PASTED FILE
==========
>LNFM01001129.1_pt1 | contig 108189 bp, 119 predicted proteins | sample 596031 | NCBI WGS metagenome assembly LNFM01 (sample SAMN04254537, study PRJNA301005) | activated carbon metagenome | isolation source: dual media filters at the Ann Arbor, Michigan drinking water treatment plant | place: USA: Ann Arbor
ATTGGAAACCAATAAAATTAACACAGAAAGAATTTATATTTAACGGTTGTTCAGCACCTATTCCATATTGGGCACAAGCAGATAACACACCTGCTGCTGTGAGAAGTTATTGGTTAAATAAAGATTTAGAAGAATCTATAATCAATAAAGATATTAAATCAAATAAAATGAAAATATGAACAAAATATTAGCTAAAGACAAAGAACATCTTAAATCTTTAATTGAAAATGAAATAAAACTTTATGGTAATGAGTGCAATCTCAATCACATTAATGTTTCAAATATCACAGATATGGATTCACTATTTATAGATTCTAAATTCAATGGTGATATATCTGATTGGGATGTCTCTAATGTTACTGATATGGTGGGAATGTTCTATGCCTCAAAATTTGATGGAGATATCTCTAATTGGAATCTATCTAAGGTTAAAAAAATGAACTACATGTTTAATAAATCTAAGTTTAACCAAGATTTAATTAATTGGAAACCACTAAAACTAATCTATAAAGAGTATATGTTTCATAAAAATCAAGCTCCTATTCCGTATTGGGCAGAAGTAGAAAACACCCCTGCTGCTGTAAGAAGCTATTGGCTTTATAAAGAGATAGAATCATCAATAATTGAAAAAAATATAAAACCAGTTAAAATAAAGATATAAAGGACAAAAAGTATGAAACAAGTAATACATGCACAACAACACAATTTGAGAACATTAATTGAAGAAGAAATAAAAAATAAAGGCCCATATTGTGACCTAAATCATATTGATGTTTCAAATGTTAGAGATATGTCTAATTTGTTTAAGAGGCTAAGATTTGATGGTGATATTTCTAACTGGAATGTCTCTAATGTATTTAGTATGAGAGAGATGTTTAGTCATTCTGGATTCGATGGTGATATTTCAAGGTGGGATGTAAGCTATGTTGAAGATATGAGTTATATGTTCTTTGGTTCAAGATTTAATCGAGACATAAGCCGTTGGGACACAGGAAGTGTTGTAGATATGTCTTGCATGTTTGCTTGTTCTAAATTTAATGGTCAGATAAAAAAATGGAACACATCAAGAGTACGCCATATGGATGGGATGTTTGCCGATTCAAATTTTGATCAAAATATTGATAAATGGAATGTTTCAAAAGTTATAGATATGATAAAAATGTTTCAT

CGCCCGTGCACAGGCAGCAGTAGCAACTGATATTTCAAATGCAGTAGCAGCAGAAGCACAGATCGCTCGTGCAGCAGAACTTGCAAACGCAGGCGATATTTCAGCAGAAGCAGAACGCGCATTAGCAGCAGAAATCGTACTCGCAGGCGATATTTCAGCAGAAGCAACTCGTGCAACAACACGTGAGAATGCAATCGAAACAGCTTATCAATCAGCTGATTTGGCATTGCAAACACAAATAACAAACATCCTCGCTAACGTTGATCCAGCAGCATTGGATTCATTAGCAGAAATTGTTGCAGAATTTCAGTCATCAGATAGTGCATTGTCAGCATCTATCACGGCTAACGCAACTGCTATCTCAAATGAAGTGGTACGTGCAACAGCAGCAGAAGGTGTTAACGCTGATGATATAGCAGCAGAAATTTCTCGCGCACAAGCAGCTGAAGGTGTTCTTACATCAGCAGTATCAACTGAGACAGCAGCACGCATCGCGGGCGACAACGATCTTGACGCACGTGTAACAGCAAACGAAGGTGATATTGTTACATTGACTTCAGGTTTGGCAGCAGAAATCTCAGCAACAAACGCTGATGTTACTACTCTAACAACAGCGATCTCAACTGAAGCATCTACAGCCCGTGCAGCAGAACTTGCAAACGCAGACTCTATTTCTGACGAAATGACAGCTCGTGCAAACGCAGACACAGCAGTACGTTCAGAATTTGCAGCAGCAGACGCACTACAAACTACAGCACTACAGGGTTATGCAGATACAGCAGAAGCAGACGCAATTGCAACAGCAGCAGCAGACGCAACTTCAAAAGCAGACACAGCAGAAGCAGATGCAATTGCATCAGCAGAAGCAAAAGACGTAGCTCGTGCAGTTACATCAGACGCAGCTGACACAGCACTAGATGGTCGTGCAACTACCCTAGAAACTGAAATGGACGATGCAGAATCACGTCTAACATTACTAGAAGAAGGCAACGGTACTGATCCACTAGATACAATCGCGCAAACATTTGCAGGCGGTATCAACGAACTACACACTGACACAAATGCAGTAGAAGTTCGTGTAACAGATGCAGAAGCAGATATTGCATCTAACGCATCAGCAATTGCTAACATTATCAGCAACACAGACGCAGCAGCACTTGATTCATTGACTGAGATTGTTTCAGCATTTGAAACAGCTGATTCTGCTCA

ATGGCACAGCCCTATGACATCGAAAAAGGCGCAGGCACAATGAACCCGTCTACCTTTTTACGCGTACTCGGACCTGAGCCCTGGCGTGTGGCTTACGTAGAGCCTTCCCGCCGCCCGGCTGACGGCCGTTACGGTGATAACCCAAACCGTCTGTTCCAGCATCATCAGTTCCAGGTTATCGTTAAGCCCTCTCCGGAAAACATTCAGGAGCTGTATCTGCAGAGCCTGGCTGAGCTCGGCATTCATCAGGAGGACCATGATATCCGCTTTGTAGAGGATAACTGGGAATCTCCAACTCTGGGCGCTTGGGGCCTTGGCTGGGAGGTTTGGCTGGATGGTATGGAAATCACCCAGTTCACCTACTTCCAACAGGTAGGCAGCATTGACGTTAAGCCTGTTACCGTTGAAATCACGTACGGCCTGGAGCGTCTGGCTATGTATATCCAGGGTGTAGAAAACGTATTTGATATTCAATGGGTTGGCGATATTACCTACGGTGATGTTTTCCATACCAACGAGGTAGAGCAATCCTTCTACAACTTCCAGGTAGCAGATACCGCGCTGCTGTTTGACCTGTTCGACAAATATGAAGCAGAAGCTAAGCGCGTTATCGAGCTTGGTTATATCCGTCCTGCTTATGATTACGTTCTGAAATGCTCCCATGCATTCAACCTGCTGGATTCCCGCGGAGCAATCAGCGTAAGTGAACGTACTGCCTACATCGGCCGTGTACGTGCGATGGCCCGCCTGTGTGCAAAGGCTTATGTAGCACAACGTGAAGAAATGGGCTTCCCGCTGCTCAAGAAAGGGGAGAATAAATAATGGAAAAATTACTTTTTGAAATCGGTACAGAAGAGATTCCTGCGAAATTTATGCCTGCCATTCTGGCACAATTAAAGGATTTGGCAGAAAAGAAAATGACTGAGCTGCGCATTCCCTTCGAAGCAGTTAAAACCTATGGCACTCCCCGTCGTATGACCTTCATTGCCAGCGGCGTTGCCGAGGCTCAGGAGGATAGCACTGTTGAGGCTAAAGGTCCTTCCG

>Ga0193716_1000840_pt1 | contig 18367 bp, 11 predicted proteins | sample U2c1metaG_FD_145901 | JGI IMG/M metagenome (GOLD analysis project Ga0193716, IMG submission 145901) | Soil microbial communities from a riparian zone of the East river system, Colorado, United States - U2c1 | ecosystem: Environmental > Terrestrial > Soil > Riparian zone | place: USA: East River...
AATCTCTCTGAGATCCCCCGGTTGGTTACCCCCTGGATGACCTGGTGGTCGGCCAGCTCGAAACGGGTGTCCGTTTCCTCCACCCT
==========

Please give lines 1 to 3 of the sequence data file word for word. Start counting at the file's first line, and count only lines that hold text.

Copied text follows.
>LNFM01001129.1_pt1 | contig 108189 bp, 119 predicted proteins | sample 596031 | NCBI WGS metagenome assembly LNFM01 (sample SAMN04254537, study PRJNA301005) | activated carbon metagenome | isolation source: dual media filters at the Ann Arbor, Michigan drinking water treatment plant | place: USA: Ann Arbor
ATTGGAAACCAATAAAATTAACACAGAAAGAATTTATATTTAACGGTTGTTCAGCACCTATTCCATATTGGGCACAAGCAGATAACACACCTGCTGCTGTGAGAAGTTATTGGTTAAATAAAGATTTAGAAGAATCTATAATCAATAAAGATATTAAATCAAATAAAATGAAAATATGAACAAAATATTAGCTAAAGACAAAGAACATCTTAAATCTTTAATTGAAAATGAAATAAAACTTTATGGTAATGAGTGCAATCTCAATCACATTAATGTTTCAAATATCACAGATATGGATTCACTATTTATAGATTCTAAATTCAATGGTGATATATCTGATTGGGATGTCTCTAATGTTACTGATATGGTGGGAATGTTCTATGCCTCAAAATTTGATGGAGATATCTCTAATTGGAATCTATCTAAGGTTAAAAAAATGAACTACATGTTTAATAAATCTAAGTTTAACCAAGATTTAATTAATTGGAAACCACTAAAACTAATCTATAAAGAGTATATGTTTCATAAAAATCAAGCTCCTATTCCGTATTGGGCAGAAGTAGAAAACACCCCTGCTGCTGTAAGAAGCTATTGGCTTTATAAAGAGATAGAATCATCAATAATTGAAAAAAATATAAAACCAGTTAAAATAAAGATATAAAGGACAAAAAGTATGAAACAAGTAATACATGCACAACAACACAATTTGAGAACATTAATTGAAGAAGAAATAAAAAATAAAGGCCCATATTGTGACCTAAATCATATTGATGTTTCAAATGTTAGAGATATGTCTAATTTGTTTAAGAGGCTAAGATTTGATGGTGATATTTCTAACTGGAATGTCTCTAATGTATTTAGTATGAGAGAGATGTTTAGTCATTCTGGATTCGATGGTGATATTTCAAGGTGGGATGTAAGCTATGTTGAAGATATGAGTTATATGTTCTTTGGTTCAAGATTTAATCGAGACATAAGCCGTTGGGACACAGGAAGTGTTGTAGATATGTCTTGCATGTTTGCTTGTTCTAAATTTAATGGTCAGATAAAAAAATGGAACACATCAAGAGTACGCCATATGGATGGGATGTTTGCCGATTCAAATTTTGATCAAAATATTGATAAATGGAATGTTTCAAAAGTTATAGATATGATAAAAATGTTTCAT

CGCCCGTGCACAGGCAGCAGTAGCAACTGATATTTCAAATGCAGTAGCAGCAGAAGCACAGATCGCTCGTGCAGCAGAACTTGCAAACGCAGGCGATATTTCAGCAGAAGCAGAACGCGCATTAGCAGCAGAAATCGTACTCGCAGGCGATATTTCAGCAGAAGCAACTCGTGCAACAACACGTGAGAATGCAATCGAAACAGCTTATCAATCAGCTGATTTGGCATTGCAAACACAAATAACAAACATCCTCGCTAACGTTGATCCAGCAGCATTGGATTCATTAGCAGAAATTGTTGCAGAATTTCAGTCATCAGATAGTGCATTGTCAGCATCTATCACGGCTAACGCAACTGCTATCTCAAATGAAGTGGTACGTGCAACAGCAGCAGAAGGTGTTAACGCTGATGATATAGCAGCAGAAATTTCTCGCGCACAAGCAGCTGAAGGTGTTCTTACATCAGCAGTATCAACTGAGACAGCAGCACGCATCGCGGGCGACAACGATCTTGACGCACGTGTAACAGCAAACGAAGGTGATATTGTTACATTGACTTCAGGTTTGGCAGCAGAAATCTCAGCAACAAACGCTGATGTTACTACTCTAACAACAGCGATCTCAACTGAAGCATCTACAGCCCGTGCAGCAGAACTTGCAAACGCAGACTCTATTTCTGACGAAATGACAGCTCGTGCAAACGCAGACACAGCAGTACGTTCAGAATTTGCAGCAGCAGACGCACTACAAACTACAGCACTACAGGGTTATGCAGATACAGCAGAAGCAGACGCAATTGCAACAGCAGCAGCAGACGCAACTTCAAAAGCAGACACAGCAGAAGCAGATGCAATTGCATCAGCAGAAGCAAAAGACGTAGCTCGTGCAGTTACATCAGACGCAGCTGACACAGCACTAGATGGTCGTGCAACTACCCTAGAAACTGAAATGGACGATGCAGAATCACGTCTAACATTACTAGAAGAAGGCAACGGTACTGATCCACTAGATACAATCGCGCAAACATTTGCAGGCGGTATCAACGAACTACACACTGACACAAATGCAGTAGAAGTTCGTGTAACAGATGCAGAAGCAGATATTGCATCTAACGCATCAGCAATTGCTAACATTATCAGCAACACAGACGCAGCAGCACTTGATTCATTGACTGAGATTGTTTCAGCATTTGAAACAGCTGATTCTGCTCA